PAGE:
Each winter gives way to spring, to hope eternal, to new movies and TV shows to watch while ignoring the fresh flowers and summer breezes and changing foliage of the unforgiving outdoors. And looking at the upcoming season's release schedule, there’s no reason to think that 2017 won’t deliver wonders for our eyes and ears. From old favorites (HBO’s “Game of Thrones,” Universal’s “The Fate of the Furious”) to shiny new confections (Jordan Peele’s “Get Out,” the CW’s “Riverdale”), the year to come does what all new years do: dangle promise before us, daring us to reach for it.
Here are the movies and television shows that the L.A. Times’ Calendar staff are most excited to see in 2017. We don’t know if any of them will be any good, but we can’t wait to find out.
(Reminder: Release and premiere dates subject to change.)
The story of the “Million Dollar Quartet” — the nickname given to the formidable foursome of Elvis Presley, Johnny Cash, Jerry Lee Lewis and Carl Perkins — has been told in both book and musical form. Now the tale is coming to TV via CMT and an eight-episode series that traces the rise of the famed label of the title, its genius producer Sam Phillips and the four disparate, but complementary musicians
“Sun Records,” executive produced by Leslie Greif and Gil Grant, is based on the Tony-winning musical “Million Dollar Quartet” and arrives shortly after the 60th anniversary of the legendary one-off recording session featuring the four men.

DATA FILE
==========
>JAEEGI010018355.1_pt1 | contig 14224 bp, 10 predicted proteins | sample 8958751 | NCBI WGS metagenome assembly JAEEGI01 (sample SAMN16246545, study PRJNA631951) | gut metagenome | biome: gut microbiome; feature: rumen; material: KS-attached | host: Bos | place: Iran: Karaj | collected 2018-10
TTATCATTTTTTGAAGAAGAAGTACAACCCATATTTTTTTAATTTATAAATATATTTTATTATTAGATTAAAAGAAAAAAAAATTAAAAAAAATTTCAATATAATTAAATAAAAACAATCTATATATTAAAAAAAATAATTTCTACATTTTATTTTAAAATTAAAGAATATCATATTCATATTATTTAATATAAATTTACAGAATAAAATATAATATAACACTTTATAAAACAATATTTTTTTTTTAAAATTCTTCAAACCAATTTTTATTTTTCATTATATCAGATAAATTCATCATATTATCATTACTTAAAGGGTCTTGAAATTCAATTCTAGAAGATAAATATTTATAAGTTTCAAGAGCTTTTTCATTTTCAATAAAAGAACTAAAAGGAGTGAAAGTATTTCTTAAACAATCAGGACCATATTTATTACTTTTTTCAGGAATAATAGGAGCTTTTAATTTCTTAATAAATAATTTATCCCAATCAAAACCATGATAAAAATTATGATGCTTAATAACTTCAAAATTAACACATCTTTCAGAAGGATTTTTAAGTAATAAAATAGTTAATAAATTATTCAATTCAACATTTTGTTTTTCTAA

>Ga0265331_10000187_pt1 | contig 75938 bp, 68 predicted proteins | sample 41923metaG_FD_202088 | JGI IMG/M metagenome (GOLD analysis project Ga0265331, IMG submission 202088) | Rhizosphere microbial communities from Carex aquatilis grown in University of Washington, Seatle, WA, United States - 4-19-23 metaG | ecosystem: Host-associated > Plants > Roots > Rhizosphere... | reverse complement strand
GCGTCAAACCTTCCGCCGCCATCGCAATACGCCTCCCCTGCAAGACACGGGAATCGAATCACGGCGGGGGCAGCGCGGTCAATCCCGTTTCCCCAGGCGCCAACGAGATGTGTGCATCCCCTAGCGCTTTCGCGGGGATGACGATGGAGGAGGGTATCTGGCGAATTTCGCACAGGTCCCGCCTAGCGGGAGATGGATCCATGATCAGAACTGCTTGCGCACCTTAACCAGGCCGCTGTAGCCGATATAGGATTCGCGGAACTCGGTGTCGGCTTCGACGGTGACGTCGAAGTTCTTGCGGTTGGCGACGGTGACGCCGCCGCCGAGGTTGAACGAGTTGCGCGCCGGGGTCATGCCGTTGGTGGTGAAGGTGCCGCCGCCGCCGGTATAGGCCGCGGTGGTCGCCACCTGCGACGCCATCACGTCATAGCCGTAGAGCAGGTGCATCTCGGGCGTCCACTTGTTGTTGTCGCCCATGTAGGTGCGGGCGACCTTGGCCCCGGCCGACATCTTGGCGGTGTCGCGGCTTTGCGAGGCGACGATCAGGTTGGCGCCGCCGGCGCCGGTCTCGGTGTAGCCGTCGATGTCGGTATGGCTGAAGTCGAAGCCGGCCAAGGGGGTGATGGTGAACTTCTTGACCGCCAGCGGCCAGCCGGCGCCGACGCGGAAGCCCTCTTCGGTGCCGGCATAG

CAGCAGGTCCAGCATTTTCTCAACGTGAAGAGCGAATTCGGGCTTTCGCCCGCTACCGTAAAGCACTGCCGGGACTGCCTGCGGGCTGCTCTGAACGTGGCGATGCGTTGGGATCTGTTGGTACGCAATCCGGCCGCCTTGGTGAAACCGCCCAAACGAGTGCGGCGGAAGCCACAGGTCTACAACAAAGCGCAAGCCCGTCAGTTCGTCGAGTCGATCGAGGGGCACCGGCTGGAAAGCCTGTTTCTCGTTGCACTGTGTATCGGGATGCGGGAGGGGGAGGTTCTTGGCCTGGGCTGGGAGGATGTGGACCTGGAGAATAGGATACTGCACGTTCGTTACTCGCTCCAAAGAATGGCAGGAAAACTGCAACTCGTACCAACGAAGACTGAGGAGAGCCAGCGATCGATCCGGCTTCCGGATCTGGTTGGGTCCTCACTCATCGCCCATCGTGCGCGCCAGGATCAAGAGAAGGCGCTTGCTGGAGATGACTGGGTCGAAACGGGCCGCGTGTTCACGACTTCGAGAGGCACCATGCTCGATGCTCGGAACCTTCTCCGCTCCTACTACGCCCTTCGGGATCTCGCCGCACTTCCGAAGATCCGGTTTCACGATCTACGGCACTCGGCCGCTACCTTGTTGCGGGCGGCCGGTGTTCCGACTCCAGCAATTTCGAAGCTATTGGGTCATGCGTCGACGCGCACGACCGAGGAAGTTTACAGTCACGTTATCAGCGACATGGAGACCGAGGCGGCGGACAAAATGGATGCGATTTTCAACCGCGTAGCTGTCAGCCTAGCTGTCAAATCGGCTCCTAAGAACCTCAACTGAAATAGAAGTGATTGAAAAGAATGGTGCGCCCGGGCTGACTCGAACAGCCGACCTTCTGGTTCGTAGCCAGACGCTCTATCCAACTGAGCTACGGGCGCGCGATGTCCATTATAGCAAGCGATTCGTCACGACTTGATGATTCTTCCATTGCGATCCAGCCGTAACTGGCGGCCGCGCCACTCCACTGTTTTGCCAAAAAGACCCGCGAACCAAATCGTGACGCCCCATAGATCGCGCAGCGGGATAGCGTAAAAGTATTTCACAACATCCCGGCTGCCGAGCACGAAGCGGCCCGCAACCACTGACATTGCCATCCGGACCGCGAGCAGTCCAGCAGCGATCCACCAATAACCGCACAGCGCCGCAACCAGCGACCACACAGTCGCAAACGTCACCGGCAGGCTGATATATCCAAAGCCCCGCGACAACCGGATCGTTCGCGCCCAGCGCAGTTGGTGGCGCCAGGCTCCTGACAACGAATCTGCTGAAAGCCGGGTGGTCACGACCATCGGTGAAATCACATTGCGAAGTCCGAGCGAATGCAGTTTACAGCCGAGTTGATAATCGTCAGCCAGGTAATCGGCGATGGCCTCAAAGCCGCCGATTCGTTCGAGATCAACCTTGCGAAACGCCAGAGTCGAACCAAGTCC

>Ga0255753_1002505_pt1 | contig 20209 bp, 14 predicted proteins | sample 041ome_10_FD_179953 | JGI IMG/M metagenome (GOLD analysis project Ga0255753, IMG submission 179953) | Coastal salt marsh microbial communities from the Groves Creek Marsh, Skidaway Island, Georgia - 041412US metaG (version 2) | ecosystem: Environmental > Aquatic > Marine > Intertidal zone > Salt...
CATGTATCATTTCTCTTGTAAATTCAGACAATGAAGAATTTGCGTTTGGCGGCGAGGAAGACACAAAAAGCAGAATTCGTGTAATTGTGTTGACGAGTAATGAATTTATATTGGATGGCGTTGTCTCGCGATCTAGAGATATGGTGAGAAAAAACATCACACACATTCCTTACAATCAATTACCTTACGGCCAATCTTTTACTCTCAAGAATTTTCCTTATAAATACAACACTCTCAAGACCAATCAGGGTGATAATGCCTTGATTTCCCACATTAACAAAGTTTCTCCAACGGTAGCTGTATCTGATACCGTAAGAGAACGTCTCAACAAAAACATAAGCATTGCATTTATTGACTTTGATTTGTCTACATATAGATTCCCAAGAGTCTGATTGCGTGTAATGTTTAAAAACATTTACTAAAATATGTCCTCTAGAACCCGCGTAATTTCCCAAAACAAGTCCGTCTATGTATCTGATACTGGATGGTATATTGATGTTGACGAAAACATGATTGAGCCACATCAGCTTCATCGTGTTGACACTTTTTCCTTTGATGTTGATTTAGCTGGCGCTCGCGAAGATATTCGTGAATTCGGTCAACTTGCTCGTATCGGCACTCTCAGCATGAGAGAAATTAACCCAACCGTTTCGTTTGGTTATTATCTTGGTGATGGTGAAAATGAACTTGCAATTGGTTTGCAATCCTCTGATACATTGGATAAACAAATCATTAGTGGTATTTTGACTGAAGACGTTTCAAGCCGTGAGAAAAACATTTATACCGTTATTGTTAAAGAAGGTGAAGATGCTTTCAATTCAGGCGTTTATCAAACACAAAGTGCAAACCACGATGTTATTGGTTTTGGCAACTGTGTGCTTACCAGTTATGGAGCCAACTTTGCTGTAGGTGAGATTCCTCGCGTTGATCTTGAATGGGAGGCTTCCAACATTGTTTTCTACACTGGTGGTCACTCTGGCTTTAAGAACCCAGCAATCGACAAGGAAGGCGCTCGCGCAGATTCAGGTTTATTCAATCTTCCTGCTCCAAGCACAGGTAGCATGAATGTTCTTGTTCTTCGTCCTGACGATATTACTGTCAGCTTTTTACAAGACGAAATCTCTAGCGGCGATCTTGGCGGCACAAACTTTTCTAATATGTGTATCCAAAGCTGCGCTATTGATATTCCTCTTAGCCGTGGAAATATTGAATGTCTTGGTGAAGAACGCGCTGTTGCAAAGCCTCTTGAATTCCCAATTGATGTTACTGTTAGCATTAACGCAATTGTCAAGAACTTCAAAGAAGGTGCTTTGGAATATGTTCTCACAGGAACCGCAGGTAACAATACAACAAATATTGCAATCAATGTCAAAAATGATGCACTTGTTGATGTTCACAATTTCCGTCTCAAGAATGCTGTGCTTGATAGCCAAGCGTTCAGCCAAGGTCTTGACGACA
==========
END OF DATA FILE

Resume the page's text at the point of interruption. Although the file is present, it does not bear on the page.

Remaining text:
Among those stepping into some very big, and in at least one case blue suede shoes, are Elvis impersonator Drake Milligan as Presley, Chad Michael Murray (“One Tree Hill”) as Phillips, Billy Gardell (“Mike & Molly”) as famed Presley manager Colonel Tom Parker, Kevin Fonteyne (“Masters of Sex”) as Cash, British actor Christian Lees as Lewis and Dustin Ingram as Perkins.
Set in Memphis against the backdrop of the changing political and social climate and racial tensions, the series’ main focus is Phillips and the early days of rock ’n’ roll and R&B; and the country and blues music with which those genres intersected. Among the other famous names woven into the story are Ike Turner, Jimmy Swaggart, Eddy Arnold and Hank Snow.